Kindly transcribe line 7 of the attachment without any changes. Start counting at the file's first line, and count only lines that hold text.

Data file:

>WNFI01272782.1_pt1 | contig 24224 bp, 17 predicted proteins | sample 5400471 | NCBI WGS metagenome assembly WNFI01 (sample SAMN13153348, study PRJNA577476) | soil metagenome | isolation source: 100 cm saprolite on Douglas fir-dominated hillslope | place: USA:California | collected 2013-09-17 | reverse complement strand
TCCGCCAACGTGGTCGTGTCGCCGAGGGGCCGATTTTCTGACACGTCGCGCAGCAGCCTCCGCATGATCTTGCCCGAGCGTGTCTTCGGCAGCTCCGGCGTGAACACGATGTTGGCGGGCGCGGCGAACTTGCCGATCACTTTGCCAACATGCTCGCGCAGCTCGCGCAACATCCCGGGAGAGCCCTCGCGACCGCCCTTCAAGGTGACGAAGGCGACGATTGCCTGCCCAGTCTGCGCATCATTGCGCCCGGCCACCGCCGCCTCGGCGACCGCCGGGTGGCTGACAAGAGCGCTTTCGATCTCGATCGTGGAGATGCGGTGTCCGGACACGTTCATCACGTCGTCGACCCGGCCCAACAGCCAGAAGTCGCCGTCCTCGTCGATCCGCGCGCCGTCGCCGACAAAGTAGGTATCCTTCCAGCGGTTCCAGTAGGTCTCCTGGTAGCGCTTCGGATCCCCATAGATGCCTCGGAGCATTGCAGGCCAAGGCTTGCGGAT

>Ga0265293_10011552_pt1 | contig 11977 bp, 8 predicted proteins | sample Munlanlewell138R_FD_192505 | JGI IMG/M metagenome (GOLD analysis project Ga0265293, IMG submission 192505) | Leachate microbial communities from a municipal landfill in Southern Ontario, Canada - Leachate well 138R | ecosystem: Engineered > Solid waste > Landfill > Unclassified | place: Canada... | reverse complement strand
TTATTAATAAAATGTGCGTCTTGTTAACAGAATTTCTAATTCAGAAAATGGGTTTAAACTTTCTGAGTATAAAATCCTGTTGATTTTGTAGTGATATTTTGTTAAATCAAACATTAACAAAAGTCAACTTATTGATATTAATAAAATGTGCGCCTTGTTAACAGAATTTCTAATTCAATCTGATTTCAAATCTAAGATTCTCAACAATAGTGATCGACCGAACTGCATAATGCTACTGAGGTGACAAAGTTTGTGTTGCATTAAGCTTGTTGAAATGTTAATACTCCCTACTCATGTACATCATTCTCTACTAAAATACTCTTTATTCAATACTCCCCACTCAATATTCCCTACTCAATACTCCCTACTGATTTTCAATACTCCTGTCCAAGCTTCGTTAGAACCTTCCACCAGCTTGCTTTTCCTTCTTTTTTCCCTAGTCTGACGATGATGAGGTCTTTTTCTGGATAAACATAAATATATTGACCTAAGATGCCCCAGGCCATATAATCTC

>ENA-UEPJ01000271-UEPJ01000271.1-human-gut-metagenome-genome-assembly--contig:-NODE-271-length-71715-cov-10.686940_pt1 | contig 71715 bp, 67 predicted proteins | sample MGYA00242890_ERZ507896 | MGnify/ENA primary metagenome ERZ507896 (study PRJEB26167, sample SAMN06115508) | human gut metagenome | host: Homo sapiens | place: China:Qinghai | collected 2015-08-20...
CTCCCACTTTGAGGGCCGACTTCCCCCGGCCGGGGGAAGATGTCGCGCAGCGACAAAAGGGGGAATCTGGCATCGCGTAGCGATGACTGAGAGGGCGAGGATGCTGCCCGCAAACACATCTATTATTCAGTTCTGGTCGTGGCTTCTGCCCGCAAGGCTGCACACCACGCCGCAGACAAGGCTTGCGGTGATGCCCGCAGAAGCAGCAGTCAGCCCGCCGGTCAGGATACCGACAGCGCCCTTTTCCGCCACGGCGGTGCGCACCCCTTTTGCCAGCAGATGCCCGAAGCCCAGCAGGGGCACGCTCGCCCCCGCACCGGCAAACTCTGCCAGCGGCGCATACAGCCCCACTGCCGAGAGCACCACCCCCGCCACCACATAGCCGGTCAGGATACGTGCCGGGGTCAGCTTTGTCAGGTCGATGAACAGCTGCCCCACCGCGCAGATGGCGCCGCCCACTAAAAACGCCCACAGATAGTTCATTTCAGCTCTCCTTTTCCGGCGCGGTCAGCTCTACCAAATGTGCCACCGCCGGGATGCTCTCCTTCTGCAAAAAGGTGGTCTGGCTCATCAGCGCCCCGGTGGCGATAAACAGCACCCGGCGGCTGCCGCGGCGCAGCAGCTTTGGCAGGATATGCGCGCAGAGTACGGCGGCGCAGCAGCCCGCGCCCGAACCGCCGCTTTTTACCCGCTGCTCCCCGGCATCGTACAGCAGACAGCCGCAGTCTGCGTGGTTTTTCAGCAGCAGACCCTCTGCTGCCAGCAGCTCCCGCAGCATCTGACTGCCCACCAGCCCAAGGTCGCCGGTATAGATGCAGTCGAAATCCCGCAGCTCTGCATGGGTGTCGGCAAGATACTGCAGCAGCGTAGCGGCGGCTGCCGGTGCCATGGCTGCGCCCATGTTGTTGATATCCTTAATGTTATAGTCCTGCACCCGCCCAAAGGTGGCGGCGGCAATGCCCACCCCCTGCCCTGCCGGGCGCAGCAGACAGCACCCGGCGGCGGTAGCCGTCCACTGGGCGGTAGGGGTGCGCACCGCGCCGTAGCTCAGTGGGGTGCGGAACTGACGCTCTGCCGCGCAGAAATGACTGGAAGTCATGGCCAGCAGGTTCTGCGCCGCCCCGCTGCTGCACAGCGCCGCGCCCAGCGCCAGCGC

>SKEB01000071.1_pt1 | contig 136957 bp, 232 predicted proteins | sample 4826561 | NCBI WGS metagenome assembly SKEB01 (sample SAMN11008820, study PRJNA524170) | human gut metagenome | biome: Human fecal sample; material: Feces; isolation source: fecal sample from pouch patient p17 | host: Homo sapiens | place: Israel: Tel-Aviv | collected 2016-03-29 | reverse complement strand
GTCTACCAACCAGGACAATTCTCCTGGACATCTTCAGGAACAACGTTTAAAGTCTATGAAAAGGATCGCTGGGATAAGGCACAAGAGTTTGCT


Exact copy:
>SKEB01000071.1_pt1 | contig 136957 bp, 232 predicted proteins | sample 4826561 | NCBI WGS metagenome assembly SKEB01 (sample SAMN11008820, study PRJNA524170) | human gut metagenome | biome: Human fecal sample; material: Feces; isolation source: fecal sample from pouch patient p17 | host: Homo sapiens | place: Israel: Tel-Aviv | collected 2016-03-29 | reverse complement strand